(9:30PM - 1:30AM) (4:30PM - 7:30PM)

On the Remedy turntable is Fleetwood Mac. Shocked? Ya won’t be when we explain ourselves. Some folks are pretty excited about the reissue of the Mac’s Rumours, the recording that along with Hotel California was the subject of so much of ’70s punk’s venom. Funny thing is that it isn’t a bad record, far from it. The songs are great and the production’s not bad either. But we’re been delving further back than the late seventies when it comes to the mighty Mac. In fact, we’ve been flogging the pants off a whole other Mac – the band’s three-guitar Peter Green lineup from 1970. Specifically, their Boston Tea Party set over three nights in February of that year. This is when they were in a position, believe it or not, to challenge Led Zeppelin in the blues-rock wallop stakes. Have a listen to the near-30-minute ‘Rattlesnake Shake’ and tell us we’re wrong.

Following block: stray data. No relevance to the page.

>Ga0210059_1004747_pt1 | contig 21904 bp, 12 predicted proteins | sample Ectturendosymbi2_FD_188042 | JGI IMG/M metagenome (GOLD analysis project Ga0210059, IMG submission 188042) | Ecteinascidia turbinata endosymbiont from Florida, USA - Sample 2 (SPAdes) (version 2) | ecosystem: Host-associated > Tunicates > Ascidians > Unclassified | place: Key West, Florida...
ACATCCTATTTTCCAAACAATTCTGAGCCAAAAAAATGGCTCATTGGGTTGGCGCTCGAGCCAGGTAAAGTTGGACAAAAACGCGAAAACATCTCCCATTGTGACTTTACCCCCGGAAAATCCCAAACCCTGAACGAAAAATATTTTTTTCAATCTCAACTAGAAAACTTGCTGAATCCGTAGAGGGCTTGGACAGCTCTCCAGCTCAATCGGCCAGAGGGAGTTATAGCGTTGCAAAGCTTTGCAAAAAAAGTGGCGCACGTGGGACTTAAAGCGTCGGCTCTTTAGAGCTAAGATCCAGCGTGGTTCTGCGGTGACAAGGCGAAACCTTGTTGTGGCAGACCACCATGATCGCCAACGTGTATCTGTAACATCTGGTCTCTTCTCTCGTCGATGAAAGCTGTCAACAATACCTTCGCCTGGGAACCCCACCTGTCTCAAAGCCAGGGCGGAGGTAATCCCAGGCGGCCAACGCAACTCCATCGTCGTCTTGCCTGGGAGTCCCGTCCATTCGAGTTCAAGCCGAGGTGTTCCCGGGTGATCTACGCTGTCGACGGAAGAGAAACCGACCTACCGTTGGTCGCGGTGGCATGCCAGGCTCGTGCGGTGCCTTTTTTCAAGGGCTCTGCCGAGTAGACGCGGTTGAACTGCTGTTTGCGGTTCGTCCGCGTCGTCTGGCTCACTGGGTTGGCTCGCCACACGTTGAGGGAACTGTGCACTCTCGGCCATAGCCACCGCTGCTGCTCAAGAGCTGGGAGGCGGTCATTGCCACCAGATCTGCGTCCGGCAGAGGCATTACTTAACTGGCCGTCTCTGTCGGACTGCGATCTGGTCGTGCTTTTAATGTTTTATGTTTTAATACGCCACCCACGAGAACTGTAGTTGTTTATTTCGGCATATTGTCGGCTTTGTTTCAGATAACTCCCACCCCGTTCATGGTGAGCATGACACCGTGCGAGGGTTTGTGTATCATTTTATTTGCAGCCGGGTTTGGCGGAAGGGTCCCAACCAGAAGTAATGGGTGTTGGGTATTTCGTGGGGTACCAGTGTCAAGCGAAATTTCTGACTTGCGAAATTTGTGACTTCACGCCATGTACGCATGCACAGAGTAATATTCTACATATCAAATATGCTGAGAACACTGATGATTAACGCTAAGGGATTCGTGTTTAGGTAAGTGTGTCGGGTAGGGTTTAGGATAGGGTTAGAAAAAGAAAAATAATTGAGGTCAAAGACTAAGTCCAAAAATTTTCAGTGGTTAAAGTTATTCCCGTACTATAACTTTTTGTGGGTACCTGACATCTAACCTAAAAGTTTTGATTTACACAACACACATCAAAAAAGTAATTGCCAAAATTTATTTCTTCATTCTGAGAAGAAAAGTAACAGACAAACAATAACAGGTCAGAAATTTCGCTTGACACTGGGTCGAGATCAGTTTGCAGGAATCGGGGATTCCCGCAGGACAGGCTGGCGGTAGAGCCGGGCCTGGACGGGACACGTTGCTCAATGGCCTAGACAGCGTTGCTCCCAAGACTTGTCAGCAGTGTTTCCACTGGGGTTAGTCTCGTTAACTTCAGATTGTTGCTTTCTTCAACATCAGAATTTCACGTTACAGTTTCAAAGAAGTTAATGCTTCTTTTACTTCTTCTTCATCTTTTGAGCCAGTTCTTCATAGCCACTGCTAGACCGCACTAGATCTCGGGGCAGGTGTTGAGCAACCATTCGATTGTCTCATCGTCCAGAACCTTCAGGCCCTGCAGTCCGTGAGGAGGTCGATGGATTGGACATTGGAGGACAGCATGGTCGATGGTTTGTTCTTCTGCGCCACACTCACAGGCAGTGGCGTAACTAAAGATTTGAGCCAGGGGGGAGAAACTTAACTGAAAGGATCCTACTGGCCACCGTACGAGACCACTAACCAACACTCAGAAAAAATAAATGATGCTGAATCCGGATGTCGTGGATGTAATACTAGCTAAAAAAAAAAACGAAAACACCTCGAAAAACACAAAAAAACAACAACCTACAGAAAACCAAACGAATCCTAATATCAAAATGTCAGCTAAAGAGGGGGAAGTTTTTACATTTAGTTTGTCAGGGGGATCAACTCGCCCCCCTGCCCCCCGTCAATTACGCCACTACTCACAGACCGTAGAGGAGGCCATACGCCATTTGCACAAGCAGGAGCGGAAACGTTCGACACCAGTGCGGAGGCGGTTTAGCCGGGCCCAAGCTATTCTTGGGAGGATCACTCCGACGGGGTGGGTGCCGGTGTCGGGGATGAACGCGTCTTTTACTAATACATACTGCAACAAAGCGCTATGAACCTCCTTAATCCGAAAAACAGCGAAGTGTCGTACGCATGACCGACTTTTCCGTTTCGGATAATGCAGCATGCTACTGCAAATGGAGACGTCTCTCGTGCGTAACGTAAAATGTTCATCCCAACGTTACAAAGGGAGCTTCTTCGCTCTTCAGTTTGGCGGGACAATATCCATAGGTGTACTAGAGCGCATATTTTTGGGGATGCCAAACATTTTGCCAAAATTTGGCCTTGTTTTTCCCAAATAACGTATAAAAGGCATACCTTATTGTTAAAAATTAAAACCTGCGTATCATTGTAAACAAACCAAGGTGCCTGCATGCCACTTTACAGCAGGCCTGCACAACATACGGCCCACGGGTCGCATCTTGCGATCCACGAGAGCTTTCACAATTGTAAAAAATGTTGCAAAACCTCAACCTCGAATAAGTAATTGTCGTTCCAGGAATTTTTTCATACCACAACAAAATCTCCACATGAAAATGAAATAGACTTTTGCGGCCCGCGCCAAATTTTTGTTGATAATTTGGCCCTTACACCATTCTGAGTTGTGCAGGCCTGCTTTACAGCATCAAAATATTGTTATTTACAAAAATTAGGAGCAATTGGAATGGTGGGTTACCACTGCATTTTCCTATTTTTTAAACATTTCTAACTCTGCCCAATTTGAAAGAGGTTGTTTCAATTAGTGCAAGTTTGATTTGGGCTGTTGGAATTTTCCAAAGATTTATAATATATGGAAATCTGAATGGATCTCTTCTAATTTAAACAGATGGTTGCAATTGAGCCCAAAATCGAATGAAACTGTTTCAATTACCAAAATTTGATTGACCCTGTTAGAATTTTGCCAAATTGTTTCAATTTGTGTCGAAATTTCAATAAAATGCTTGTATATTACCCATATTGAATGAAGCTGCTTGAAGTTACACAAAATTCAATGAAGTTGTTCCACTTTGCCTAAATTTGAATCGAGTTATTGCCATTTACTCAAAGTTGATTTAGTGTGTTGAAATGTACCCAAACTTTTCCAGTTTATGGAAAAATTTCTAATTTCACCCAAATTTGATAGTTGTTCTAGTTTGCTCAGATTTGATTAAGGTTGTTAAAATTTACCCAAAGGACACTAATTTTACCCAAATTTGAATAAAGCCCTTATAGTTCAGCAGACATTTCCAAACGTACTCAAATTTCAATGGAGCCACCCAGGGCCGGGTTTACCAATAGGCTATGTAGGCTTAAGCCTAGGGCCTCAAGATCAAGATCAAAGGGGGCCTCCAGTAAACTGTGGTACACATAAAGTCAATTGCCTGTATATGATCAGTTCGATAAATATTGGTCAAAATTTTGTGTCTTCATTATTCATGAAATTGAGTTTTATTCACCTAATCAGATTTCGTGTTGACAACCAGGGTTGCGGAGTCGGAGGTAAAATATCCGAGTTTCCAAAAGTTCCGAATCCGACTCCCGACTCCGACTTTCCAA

(4:30PM - 7:30PM)



10 Feb

(9:00PM - 12:00AM)

(8:30PM - 12:00AM)

Send stuff to by 6pm Wednesdays. Pics to BRAG :: 498 :: 04:02:13 :: 27

g g guide gig g

send your listings to :

pick of the week Julia Holter


Divine Fits (USA/CAN), The Delta Riggs Manning Bar, University of Sydney, Camperdown $46 (+ bf) 8pm Fleur Wiber And The Apparitions, Edema Ruh, Library Siesta The Vanguard, Newtown $13.80 8pm Immortal Band Competition Grand Final Valve Bar & Venue, Tempe 7pm Jeff Martin (CAN), Ray Beadle, Terepai Richmond Brass Monkey, Cronulla $44.90 7pm Jessie Ware (UK) Upstairs Beresford, Surry Hills sold out 8pm Musos Club Jam Night Bald Faced Stag Hotel, Leichhardt free 8pm Replika Scruffy Murphy’s, Haymarket free 11pm Strange Talk, She Rex, Bernie Dingo, Devola, Joyride Beach Road Hotel, Bondi free 8pm